By David Chaston
It has now been 10 days since the surprise 50 basis points Official Cash Rate cut by the Reserve Bank of New Zealand.
This has allowed plenty of time for banks to react to the implications of a 1% official policy rate.
Markets have reacted by driving down wholesale swap rates. Markets have also driven down benchmark risk-free Government bond rates.
Locally these have shifted because of both the RBNZ signals, and the global risk aversion that is gripping markets.
Now we can assess how much has been passed through to the economy. After all, RBNZ Governor Adrian Orr was explicit that they are watching to ensure most of their policy action does pass through.
And so far the answer seems to be that a bit more than half the benefits have accrued for borrowers, and a bit less than half have been held back for savers. The banks themselves seem to have retained very little.
Of course, this can only be a crude assessment, but this is how we have made it.
On average, the main banks have cut their key term deposit rates by just -21 bps, leaving savers with a +29 bps 'benefit' from not suffering the full -50 bps OCR cut. That is almost 60% of the policy action.
All up, banks owe retail savers some $329 billion for the accounts they have.
These same banks, also on average, have passed on to floating-rate borrowers almost all the OCR rate cut. As we have previously explained, this is a benefit to borrowers who have 35% of the interest-paying debt in New Zealand. (About $164 bln of that debt.)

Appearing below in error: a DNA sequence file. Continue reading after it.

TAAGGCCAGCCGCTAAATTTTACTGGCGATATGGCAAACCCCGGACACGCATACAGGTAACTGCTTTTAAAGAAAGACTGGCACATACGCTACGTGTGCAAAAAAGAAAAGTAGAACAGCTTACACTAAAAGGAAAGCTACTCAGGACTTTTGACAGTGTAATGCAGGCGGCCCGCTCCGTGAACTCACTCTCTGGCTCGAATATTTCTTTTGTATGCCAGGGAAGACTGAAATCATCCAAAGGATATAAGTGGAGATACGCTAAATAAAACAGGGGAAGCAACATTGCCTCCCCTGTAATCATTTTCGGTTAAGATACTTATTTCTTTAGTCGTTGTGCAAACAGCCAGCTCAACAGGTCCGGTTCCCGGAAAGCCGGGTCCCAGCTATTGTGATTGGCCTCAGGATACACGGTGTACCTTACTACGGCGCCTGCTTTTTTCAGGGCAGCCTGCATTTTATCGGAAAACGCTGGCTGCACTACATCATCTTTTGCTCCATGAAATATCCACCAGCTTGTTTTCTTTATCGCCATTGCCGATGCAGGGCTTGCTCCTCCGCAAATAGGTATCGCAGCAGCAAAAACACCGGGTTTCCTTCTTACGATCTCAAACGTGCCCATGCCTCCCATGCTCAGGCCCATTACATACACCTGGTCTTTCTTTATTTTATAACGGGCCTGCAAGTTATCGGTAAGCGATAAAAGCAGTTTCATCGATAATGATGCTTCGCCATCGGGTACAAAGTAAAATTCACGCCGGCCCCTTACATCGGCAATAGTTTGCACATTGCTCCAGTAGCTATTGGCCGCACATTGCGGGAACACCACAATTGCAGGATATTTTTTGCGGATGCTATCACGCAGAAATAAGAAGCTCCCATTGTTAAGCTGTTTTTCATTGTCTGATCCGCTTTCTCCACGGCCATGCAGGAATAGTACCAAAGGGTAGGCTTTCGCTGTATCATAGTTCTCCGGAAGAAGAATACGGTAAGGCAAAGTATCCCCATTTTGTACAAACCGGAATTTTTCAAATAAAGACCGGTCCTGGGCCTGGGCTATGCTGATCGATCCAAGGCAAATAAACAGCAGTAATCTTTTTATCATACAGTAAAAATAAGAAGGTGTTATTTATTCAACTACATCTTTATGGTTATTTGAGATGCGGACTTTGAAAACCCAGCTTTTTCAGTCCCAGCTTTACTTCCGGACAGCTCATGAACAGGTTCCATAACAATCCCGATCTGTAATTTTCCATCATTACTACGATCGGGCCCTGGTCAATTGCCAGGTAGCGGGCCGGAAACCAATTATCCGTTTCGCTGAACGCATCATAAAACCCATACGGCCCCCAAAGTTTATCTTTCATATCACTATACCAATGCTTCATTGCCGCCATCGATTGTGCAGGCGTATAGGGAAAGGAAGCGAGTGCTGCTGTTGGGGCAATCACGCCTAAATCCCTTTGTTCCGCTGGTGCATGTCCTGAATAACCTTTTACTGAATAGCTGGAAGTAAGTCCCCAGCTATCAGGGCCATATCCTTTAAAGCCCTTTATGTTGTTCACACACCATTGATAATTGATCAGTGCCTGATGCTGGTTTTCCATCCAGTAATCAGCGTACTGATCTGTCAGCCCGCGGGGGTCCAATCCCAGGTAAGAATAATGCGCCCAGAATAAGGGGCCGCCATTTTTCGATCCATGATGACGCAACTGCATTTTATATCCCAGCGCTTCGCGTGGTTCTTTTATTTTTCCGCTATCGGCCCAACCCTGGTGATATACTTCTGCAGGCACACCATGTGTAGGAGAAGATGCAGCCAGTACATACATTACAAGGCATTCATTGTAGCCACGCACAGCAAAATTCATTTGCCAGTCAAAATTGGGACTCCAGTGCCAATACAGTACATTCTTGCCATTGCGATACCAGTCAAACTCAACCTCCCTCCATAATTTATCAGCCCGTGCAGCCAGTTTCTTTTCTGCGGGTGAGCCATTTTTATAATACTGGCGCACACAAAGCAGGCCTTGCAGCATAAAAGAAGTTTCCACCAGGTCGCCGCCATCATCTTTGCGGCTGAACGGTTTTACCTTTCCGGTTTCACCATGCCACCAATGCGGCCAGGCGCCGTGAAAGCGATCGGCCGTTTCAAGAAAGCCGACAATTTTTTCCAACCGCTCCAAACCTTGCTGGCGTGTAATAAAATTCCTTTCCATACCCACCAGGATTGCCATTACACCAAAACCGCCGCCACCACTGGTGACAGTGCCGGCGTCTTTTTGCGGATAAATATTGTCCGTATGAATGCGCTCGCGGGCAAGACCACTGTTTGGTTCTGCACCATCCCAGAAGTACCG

For home loan borrowers who hold about $223 bln of that debt as fixed-rate loans, banks seem to have passed on about 12 bps of the OCR cut so far. These borrowers hold about 48% of the interest-paying debt. Perhaps another 13% is held by businesses and rural lenders on fixed terms.
For personal loan and credit card borrowers, banks have passed on none of the OCR cut benefit, and this group holds about $17 bln of the debt (by bank and non-banks), or just 3.6% of it.
All up, all borrowers owe banks and non-banks $464 bln for the loans they have contracted to repay. Weighting the announced borrowing rate cuts in this way, we estimate that lenders have passed on an average -25 bps to borrowers across all borrowing. This is half the benefit of the official policy action.
Of course there is much more borrowing than saving (all loans amount to $464 bln while all retail (non-market) funding amounts to $329 bln). So you wouldn't expect the benefits to savers and borrowers to be equal, and they aren't. But there is enough to conclude that a bit more than half the benefits of the OCR cut have gone to borrowers and a bit less than half to savers.
Of course, this situation is dynamic. We will keep an eye on the situation as it changes over the next while and update it if the balance reported above changes materially.